This is the unique natural environment in which Yakushima tea grows. First flush in Yakushima is from March to April, while the second flush is some time in the middle of May. This is earlier than the rest of the country. Currently, we’re growing Saemidori, Yutakamidori, and other cultivars that mature early.

There are many tea farms on our “UNESCO Island”, and we have been farming organically since the tea farm opened 30 years ago. At that time, the word “organic” permeated society and no one thought that tea could be grown without fertilisers or pesticides. However, we persisted without any chemical fertilisers or pesticides and managed to find natural ways of dealing with pests. In this way, we have managed to find the biorhythm of the farm, which has helped the tea plants become stronger and healthier.

We have also started farming the Kuritawase cultivar, which is suited to Yakushima and Tanegashima and now have seven different cultivars on our farm.

Are there any things about living on a farm that most people (especially those in Singapore) don’t know about?

There are a few that come to mind: For example, we occasionally get snow on our tea farm. This is the southernmost part of Japan where snow will fall. The water of Yakushima is also listed in the 100 Best Waters of Japan and is considered extremely soft.

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What is a typical day working on the farm like?

We all pitch in where we’re needed, but during harvest season, our work includes harvesting the tea, transporting it, processing it, as well as carrying out the kabuse process on the tea plants. Kabuse is when we use a black sheet to cover the tea plans, creating a better quality tea.

In non-harvest season, we focus more on creating good products, weeding and fertilising the farm using natural methods, and keeping the factory where we process the tea clean. There’s work to do all year round and life on the farm is not as idyllic as most people think!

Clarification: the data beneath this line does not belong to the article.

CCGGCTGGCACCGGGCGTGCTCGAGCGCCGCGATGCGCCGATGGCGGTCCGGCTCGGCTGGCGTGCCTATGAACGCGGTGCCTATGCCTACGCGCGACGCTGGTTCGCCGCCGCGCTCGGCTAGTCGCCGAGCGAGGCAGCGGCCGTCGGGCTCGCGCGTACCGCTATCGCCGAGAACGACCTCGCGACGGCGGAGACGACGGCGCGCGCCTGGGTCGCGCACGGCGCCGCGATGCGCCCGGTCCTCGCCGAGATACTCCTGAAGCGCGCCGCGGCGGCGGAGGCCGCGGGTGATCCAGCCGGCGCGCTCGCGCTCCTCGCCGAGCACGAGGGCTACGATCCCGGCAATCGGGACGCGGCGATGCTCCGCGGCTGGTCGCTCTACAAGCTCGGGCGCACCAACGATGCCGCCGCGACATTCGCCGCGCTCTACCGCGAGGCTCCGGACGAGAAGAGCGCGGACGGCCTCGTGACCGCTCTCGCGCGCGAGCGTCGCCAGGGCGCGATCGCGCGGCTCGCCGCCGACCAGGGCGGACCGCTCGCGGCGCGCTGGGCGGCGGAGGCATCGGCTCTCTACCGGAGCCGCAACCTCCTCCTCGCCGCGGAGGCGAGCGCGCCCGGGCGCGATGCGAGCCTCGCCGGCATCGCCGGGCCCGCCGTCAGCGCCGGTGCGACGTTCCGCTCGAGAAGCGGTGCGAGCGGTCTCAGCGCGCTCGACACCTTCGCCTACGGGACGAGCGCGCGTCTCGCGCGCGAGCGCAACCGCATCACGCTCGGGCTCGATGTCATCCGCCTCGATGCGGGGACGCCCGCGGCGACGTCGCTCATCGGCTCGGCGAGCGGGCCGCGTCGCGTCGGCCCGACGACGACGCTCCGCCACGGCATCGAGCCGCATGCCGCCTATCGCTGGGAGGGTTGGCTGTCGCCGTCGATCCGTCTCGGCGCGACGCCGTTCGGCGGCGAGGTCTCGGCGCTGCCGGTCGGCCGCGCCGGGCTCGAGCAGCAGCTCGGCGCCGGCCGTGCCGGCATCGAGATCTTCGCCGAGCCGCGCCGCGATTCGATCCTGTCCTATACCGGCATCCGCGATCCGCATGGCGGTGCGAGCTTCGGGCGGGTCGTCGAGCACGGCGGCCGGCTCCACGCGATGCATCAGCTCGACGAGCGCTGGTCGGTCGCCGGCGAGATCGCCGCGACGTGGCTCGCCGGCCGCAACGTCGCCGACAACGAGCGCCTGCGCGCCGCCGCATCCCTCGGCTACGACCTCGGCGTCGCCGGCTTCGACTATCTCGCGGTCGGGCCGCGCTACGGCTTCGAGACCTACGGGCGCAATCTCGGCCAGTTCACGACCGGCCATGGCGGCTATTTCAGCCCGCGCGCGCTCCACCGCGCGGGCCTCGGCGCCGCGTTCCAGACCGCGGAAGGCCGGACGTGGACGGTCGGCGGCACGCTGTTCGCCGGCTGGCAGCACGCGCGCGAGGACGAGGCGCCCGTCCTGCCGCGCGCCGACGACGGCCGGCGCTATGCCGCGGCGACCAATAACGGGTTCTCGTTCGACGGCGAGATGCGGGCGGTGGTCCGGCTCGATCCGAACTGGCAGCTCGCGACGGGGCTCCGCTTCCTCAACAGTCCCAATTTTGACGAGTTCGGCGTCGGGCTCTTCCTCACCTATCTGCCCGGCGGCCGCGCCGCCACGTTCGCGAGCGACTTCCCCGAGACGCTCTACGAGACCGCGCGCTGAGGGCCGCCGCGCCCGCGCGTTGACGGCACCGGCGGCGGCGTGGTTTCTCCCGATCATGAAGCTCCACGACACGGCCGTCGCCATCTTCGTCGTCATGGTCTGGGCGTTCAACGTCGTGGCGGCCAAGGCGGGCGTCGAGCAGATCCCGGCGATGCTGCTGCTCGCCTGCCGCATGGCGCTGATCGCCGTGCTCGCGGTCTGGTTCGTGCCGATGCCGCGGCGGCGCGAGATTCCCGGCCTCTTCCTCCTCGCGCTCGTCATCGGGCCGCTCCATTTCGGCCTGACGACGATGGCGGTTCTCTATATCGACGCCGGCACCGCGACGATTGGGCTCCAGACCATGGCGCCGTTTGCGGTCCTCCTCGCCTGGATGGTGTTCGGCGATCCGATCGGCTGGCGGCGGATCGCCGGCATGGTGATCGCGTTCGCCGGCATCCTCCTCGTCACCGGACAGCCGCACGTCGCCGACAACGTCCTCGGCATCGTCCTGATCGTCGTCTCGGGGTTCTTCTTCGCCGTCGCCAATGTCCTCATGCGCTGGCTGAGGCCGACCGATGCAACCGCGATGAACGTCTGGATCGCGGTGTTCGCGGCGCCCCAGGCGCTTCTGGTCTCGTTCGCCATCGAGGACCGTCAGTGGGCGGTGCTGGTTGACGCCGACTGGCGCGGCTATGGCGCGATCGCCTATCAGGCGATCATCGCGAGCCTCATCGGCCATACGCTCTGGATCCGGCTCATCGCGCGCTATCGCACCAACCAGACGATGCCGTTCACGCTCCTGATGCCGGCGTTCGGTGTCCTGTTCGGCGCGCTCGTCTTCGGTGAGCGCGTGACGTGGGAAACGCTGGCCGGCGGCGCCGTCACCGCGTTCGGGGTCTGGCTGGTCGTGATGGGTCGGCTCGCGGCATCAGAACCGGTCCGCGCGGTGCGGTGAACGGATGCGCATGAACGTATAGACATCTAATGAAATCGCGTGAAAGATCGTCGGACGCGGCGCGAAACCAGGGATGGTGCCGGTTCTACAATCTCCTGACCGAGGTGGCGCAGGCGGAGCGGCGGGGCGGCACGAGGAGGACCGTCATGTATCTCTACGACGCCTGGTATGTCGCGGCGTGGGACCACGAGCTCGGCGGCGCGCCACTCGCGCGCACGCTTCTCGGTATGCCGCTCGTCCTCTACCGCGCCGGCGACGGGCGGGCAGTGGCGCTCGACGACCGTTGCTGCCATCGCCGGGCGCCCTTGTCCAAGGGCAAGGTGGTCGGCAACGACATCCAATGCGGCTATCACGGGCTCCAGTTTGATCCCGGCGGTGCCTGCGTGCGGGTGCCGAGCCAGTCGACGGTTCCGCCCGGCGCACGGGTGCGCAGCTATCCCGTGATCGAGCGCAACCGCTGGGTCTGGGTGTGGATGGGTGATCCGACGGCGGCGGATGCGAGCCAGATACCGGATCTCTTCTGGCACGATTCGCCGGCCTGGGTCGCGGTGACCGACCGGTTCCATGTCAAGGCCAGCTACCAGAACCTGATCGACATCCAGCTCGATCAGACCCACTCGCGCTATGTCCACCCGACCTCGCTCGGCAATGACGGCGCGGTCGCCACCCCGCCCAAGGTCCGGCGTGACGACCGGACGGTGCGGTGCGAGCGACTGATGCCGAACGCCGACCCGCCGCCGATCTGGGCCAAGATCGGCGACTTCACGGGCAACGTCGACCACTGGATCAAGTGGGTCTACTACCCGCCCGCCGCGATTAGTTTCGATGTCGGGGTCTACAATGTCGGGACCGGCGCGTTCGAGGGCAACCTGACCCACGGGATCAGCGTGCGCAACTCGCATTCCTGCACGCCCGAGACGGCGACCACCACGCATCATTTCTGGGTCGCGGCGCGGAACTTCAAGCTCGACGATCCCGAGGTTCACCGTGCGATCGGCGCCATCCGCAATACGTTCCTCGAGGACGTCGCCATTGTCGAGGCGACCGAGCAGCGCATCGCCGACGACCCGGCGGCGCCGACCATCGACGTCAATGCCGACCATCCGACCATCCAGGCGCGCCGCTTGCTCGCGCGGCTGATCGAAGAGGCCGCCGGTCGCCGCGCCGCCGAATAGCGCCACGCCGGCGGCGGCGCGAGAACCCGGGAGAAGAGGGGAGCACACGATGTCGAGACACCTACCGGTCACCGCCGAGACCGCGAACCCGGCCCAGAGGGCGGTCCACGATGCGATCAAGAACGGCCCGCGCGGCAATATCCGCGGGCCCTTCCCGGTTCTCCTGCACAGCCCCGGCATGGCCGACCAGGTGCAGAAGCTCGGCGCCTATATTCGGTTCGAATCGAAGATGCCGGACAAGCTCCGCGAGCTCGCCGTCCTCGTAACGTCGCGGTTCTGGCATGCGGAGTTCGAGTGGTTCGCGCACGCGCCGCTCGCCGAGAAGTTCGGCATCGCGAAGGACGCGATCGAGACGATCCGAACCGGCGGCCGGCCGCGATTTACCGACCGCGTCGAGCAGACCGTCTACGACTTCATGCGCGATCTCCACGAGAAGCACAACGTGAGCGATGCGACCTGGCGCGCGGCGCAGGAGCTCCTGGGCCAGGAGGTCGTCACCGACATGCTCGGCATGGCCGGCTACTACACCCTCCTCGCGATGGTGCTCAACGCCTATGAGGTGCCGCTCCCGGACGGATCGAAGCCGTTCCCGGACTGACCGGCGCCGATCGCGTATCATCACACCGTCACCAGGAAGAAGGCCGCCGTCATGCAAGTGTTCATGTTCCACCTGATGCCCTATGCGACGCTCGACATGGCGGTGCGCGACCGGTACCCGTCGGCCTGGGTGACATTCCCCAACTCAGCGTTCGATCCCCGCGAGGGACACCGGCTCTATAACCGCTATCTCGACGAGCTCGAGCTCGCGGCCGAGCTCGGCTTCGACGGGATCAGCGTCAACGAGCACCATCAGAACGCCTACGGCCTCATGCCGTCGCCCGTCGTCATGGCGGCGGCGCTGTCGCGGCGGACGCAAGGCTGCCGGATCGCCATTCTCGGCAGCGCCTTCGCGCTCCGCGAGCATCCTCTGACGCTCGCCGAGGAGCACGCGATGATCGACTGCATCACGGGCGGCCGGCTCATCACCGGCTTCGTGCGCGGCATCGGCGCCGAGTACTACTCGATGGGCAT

Which of your teas do you recommend?

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Organic Yakushima Genmaicha, $12 for 12 teabags, or $28 for 100g loose leaf

Organic Yakushima Genmaicha

It’s hard to pick one, but if I had to, I would pick our genmaicha. Our genmaicha uses organic rice from Kumamoto and we blend it with first flush tea. It’s probably the most complicated tea we have but the rich scent and the flavours of rice and tea make it worth the time and effort.

What is one way of brewing tea that not many people know about but you would recommend?

I would recommend the mizudashi (水出し) method, where you use cold or room temperature water to brew the tea. It’s perfect for the summer months and for green tea, you can taste the umami and other flavours of the green tea after ten minutes.

For black tea, if you use the mizudashi method overnight, you can get a different sweetness from tea brewed with hot water.

#teapasar recommends:

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Organic Yakushima Green Tea, $12 for 12 teabags, or $28 for 100g loose leaf

Organic Yakushima Green TeaMade with first flush leaves, this green tea was also shaded before being harvested, resulting in a stronger flavour. This tea is delicious hot and cold and it comes in loose leaf and tea bag form.

As part of this brand spotlight, , enjoy 20% off all purchases from Hachimanjyu Tea with minimum spend of $30, with the code “HACHI20” on teapasar.com. Valid until 23:59, 15th March 2019. Hachimanjyu Tea is also available at NomadX, Plaza Singapura.